This mileage sign provides the distance to the next three exits along Interstate 5 (Santa Ana Freeway) north: Exit 120A, Rosecrans Avenue; Exit 120B, Firestone Boulevard (former California 42); and Exit 121, Norwalk Boulevard. Photo taken 06/28/06.
The next exit along Interstate 5 (Santa Ana Freeway) north is Exit 120A, Rosecrans Avenue. The section of the Santa Ana Freeway between Rosecrans Avenue and Orr and Day Road was originally built in 1954. Photo taken 06/28/06.
Two signs that still list former California 42 are posted prior to Exit 120A and Exit 120B, Firestone Boulevard. The California 42 shield is still in place on this sign, but it is likely to be removed once this segment of Interstate 5 is reconstructed. Photo taken 10/07/06.
California 42 was established in 1960 and fully relinquished to local control in 2000. The route used to extend from California 1 (Pacific Coast Highway) in Westchester to Interstate 5 (former U.S. 101) in Norwalk. The route was decommissioned once Interstate 105 (Century Freeway) was opened to traffic in 1994. The route passes through Inglewood, South Gate, and Downey. The route initially followed Manchester Avenue in Los Angeles, then in Downey, California 42 transitioned onto southeastbound Firestone Boulevard. Photo taken 06/28/06.
Northbound Interstate 5 (Santa Ana Freeway) reaches Exit 120A, Rosecrans Avenue. Photo taken 10/07/06.

This mileage sign provides the distance to the next three exits along northbound Interstate 5 (Santa Ana Freeway): Exit 120B, Firestone Boulevard (former California 42); Exit 121, Norwalk Boulevard; and Exit 122, Imperial Highway. Photo taken 10/07/06.
The connection from Interstate 5 (Santa Ana Freeway) north to Exit 120B, Firestone Boulevard (former California 42) is a left exit. This one of a handful of left exits left on this stretch of freeway. This sign bridge is very old and likely dates to the original construction of the freeway (mid-1950s). This kind of support assembly is not typically used in California now. The porcelain enamel signs are not that much younger, but they feature Highway Gothic font so they probably date back to the mid-1960s. Photo taken 10/07/06.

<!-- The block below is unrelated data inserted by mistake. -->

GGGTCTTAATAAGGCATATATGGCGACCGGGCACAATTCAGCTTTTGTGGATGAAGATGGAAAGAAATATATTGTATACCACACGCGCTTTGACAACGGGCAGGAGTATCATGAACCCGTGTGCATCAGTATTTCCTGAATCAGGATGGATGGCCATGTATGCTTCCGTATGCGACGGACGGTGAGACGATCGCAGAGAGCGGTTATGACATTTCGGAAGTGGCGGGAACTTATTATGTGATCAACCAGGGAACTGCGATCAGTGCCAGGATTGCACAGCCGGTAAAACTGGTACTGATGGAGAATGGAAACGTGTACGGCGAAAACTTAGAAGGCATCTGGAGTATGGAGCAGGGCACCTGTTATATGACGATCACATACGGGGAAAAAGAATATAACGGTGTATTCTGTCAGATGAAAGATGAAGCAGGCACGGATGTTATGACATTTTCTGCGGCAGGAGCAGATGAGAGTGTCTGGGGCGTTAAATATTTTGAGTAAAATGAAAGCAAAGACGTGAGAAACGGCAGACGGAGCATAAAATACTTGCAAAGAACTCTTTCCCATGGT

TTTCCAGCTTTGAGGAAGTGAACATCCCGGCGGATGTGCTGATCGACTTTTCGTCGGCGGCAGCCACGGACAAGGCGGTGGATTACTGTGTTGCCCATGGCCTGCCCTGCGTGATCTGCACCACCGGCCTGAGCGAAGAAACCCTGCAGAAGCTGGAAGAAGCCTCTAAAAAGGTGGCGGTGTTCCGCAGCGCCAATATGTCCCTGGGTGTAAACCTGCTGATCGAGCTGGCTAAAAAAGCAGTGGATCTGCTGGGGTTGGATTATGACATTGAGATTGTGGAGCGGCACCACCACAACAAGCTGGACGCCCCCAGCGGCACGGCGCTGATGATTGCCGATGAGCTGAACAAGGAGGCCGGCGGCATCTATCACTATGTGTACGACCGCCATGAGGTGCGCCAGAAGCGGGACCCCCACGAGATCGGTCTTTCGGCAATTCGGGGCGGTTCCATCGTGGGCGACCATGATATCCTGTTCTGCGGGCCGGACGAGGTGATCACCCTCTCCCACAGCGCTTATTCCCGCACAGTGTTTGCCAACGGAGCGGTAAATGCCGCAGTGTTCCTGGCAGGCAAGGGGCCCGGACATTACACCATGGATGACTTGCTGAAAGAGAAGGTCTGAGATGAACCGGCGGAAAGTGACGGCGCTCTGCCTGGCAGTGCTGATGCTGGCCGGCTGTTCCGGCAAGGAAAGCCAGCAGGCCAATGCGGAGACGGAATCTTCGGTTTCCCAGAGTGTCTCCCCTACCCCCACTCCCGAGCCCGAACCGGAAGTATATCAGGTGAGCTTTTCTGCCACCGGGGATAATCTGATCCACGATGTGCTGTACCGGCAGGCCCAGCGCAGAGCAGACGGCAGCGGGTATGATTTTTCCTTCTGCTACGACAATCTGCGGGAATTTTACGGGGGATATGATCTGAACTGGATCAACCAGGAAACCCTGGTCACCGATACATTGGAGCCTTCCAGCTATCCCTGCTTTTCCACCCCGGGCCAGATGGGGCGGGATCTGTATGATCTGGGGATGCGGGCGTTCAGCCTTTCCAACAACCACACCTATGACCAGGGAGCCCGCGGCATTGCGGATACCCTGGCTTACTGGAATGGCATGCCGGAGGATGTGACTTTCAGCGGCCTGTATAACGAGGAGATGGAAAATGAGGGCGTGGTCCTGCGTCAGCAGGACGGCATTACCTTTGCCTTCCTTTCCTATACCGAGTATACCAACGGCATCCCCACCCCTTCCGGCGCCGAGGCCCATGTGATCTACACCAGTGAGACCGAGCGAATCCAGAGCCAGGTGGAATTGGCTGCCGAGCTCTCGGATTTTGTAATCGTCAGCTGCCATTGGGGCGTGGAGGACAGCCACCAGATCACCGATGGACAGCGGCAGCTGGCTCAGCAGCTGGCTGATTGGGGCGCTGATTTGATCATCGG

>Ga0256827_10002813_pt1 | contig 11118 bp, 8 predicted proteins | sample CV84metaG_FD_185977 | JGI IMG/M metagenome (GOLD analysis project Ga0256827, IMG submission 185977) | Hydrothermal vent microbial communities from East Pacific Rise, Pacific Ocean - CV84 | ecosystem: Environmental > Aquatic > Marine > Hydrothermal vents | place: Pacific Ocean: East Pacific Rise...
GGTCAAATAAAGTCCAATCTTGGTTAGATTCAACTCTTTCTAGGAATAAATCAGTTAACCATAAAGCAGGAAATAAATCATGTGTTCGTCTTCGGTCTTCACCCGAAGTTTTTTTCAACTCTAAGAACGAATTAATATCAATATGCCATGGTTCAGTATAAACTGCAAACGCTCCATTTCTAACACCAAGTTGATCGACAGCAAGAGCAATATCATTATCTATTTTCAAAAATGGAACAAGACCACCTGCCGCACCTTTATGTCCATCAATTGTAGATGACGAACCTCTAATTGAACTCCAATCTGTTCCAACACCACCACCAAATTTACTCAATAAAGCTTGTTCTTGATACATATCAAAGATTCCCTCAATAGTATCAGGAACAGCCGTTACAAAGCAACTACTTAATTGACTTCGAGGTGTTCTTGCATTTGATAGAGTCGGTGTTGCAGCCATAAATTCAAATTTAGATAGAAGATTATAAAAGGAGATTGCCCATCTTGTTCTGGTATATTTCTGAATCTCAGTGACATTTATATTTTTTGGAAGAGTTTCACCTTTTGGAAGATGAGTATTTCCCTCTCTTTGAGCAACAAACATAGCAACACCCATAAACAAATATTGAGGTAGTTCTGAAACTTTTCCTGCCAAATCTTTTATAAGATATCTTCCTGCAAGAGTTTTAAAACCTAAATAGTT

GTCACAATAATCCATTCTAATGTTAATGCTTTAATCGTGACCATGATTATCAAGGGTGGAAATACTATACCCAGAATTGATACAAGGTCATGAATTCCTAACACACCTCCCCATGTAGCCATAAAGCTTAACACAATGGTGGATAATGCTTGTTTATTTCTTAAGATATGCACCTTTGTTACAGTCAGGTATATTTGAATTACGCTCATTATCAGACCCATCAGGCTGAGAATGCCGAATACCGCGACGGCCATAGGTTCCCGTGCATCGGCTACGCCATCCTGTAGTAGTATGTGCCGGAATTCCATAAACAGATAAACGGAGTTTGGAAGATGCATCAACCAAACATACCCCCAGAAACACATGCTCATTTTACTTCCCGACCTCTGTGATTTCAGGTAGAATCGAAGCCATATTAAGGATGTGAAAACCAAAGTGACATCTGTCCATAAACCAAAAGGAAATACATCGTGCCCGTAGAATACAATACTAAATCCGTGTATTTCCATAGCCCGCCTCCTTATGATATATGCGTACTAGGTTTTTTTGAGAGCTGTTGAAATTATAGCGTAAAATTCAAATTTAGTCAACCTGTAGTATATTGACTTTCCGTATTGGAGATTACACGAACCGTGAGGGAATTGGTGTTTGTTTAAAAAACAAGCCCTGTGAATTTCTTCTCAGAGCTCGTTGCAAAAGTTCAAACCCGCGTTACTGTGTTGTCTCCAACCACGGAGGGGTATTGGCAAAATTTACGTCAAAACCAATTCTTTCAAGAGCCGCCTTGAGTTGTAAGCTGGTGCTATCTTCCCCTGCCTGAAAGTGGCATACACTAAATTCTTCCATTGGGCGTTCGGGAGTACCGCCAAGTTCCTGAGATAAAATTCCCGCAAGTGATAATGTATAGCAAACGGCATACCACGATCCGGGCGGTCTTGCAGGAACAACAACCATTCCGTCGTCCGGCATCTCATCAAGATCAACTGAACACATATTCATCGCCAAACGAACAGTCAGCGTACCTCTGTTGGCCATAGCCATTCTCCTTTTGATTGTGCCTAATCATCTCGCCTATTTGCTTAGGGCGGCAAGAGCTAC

A second sign is posted at the gore point for Exit 120B. Again this sign shows a California 42 shield. This off-ramp and bridge were built in 1954; this design standard remains on a few sections of U.S. 101 and California 99, but there are few examples of this on Interstate 5. Photo taken 10/07/06.
This mileage sign provides the distance to the next three exits along northbound Interstate 5 (Santa Ana Freeway): Exit 121, Norwalk Boulevard/San Antonio Drive; Exit 122, Imperial Highway; and Exit 123, Florence Avenue. Photo taken 10/07/06.
A pedestrian bridge crosses over Interstate 5 prior to Exit 121. Photo taken 10/07/06.
Northbound Interstate 5 (Santa Ana Freeway) reaches Exit 121, Norwalk Boulevard north to Santa Fe Springs and San Antonio Drive southwest to downtown Norwalk. Photo taken 10/07/06.
After the on-ramp from Norwalk Boulevard, this Interstate 5 shield is posted prior to Exit 122, Imperial Highway. This kind of shield has been appearing on California's interstates with increasing frequency, much to the chagrin of sign specification purists. But this design, which is more angular, retains the state name, unlike the legions of neutered shields elsewhere. This particular shield was placed back in 2001, and it is already fading due to the sunny skies of Southern California. Photo taken 06/28/06.
This mileage sign provides the distance to the next three exits along Interstate 5 (Santa Ana Freeway) north: Exit 122, Imperial Highway; Exit 123, Florence Avenue; and Exit 124, Interstate 605 (San Gabriel River Freeway). Photo taken 06/28/06.